There comes a time in every repair cycle when I think we are never going to get out. No matter how much we have accomplished – rebuilding the fridge, putting in a new mizzen step, writing a unified field theory – there always seems to be more to do. The skies look dark Birds don’t sing. Some guy with a Tennessee twang and a guitar starts hanging around the boat, singing about our hard luck. As friends update their blogs with cheery pictures of potlucks in sunny anchorages, we sit in the cockpit, swaddled in all our sweaters, sanding the roller furler foil and wondering if it is ever going to stop raining long enough to put primer on the boom. Then paint the boom. Then reassemble the outhaul.
Around about now, I need to give myself a good shake and remember that nothing lasts forever. Years ago, I was stuck in a tiny airport in Indonesia. Every hour, our flight got delayed another hour. About eight hours in, I was starting to go a little Shining. A woman I was travelling with put a hand on my arm and said, “Everything ends. No matter how boring, or awful, it all stops eventually.”
And she was right. Three hours later, we finally flew out of there. Just like we finally sailed out of Cartagena. And we finally sailed out of Colon.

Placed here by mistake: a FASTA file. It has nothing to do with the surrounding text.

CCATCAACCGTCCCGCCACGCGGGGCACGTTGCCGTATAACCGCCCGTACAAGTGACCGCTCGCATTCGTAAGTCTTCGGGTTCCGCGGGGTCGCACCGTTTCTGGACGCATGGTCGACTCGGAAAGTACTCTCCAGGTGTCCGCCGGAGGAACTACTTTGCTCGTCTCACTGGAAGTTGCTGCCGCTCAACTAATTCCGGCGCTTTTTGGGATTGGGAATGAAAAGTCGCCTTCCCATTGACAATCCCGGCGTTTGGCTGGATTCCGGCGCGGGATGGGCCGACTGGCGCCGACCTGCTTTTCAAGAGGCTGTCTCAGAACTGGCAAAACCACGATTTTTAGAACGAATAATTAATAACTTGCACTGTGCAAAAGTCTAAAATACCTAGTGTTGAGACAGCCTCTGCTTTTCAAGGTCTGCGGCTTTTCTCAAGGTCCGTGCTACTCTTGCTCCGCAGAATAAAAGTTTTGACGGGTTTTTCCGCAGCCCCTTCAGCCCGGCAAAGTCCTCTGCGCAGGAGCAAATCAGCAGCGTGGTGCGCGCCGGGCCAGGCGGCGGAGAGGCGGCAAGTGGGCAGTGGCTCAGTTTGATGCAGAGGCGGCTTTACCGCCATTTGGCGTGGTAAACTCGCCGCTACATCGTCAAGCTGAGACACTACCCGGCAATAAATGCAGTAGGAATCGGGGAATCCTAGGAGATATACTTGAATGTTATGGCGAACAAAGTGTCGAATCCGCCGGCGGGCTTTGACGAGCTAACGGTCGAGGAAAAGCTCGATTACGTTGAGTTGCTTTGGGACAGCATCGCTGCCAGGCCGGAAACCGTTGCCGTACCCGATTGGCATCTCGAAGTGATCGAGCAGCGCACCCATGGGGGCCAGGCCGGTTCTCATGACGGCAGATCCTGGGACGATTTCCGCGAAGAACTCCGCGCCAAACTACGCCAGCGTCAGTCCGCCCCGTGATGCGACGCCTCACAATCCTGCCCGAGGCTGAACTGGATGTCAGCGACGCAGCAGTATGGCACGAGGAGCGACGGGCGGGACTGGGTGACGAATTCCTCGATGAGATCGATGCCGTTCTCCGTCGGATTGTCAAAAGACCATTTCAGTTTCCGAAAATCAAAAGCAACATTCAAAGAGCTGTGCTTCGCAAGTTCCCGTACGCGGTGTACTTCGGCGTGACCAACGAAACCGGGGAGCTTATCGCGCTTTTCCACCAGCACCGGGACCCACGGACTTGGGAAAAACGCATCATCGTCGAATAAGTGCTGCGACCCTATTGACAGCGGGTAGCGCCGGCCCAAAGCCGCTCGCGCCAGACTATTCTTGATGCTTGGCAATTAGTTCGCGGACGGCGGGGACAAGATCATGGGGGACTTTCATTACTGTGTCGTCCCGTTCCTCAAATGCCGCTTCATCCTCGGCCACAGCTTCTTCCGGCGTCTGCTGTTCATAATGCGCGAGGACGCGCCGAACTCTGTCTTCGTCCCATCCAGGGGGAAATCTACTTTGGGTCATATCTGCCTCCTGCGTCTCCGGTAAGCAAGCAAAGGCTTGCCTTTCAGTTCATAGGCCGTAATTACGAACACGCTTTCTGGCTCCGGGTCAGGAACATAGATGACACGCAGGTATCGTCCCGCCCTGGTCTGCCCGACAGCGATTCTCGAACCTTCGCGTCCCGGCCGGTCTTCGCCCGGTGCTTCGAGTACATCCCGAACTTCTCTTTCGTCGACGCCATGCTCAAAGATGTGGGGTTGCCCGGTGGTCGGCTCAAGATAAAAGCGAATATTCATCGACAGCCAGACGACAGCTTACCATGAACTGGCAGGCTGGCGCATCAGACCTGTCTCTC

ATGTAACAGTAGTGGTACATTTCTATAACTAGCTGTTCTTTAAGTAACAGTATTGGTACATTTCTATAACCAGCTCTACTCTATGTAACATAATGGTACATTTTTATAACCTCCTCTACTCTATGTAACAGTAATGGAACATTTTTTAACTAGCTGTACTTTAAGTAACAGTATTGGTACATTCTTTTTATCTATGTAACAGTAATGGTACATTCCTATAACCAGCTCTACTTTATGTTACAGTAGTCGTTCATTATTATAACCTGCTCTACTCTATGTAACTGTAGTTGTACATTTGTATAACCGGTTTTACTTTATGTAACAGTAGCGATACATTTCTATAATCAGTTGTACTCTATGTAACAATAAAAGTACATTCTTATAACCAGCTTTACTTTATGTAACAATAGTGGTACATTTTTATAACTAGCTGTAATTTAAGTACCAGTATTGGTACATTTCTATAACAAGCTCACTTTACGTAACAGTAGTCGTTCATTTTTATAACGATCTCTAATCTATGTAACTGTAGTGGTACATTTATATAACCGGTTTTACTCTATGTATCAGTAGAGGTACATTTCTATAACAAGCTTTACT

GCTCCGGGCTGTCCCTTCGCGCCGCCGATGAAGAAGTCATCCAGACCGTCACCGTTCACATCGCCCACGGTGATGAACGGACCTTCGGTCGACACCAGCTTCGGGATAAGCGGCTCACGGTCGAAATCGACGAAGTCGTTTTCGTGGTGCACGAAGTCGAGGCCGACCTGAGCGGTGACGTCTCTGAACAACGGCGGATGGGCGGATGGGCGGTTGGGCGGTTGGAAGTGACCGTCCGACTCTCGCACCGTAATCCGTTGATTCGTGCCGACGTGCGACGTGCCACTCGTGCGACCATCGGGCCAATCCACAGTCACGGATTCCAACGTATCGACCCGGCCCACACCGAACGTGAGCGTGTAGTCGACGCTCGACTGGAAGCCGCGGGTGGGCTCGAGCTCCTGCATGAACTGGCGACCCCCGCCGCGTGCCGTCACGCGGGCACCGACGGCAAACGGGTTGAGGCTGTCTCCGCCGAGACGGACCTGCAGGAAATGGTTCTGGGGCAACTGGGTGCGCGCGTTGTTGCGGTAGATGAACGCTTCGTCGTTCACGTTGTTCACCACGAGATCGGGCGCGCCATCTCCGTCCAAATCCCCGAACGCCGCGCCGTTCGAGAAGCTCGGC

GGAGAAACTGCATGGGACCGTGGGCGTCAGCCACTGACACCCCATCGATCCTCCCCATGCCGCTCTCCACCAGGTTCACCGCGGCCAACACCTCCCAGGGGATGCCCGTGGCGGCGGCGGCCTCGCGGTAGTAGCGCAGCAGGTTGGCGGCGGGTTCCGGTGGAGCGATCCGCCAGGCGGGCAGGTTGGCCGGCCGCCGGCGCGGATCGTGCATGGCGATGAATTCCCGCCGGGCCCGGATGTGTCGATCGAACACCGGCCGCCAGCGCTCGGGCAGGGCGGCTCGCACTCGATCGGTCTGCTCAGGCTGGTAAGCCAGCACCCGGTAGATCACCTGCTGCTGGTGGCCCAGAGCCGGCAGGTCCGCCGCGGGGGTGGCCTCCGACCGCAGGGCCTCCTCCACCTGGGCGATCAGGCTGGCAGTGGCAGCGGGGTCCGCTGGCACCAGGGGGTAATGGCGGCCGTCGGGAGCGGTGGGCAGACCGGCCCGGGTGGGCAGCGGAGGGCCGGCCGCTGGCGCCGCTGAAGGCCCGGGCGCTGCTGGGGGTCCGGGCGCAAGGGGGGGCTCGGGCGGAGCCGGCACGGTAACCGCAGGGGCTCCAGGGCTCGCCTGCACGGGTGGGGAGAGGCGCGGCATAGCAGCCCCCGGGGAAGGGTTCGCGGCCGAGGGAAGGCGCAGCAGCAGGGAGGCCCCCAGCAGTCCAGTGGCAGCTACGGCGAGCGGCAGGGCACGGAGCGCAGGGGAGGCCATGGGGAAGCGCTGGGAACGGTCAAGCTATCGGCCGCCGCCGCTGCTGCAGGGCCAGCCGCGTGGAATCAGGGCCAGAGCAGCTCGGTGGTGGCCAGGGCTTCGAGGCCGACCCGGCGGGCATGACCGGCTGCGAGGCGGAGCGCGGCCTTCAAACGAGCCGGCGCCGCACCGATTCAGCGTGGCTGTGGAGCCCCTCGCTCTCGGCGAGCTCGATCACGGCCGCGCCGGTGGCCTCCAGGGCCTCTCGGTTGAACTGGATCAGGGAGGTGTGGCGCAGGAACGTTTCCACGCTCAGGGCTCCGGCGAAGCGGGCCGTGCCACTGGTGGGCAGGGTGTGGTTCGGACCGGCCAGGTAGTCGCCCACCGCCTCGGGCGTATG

|I’m almost done.|
|No, really. Almost done.|
We have our strategies. Erik and I look through The List (you have to have a list), and designate which jobs have to be done before we sail. New forestay? Yes. Repair the dinghy chaps? No.
And I remember how lucky I am to be doing this at all. As I write this, I am watching the kids ride their scooters around the local park. As they race past, they shriek, “Mom! Look at me, Mom!” It isn’t raining at the moment. I could be sitting in a grey cubicle somewhere, but I’m not. And the rigger should be working on that forestay this afternoon.
Mr Tennessee Guitar can save his sad songs for somebody else today. Because we are going to get out of here. Soon.
This article was syndicated from Sailing Papillon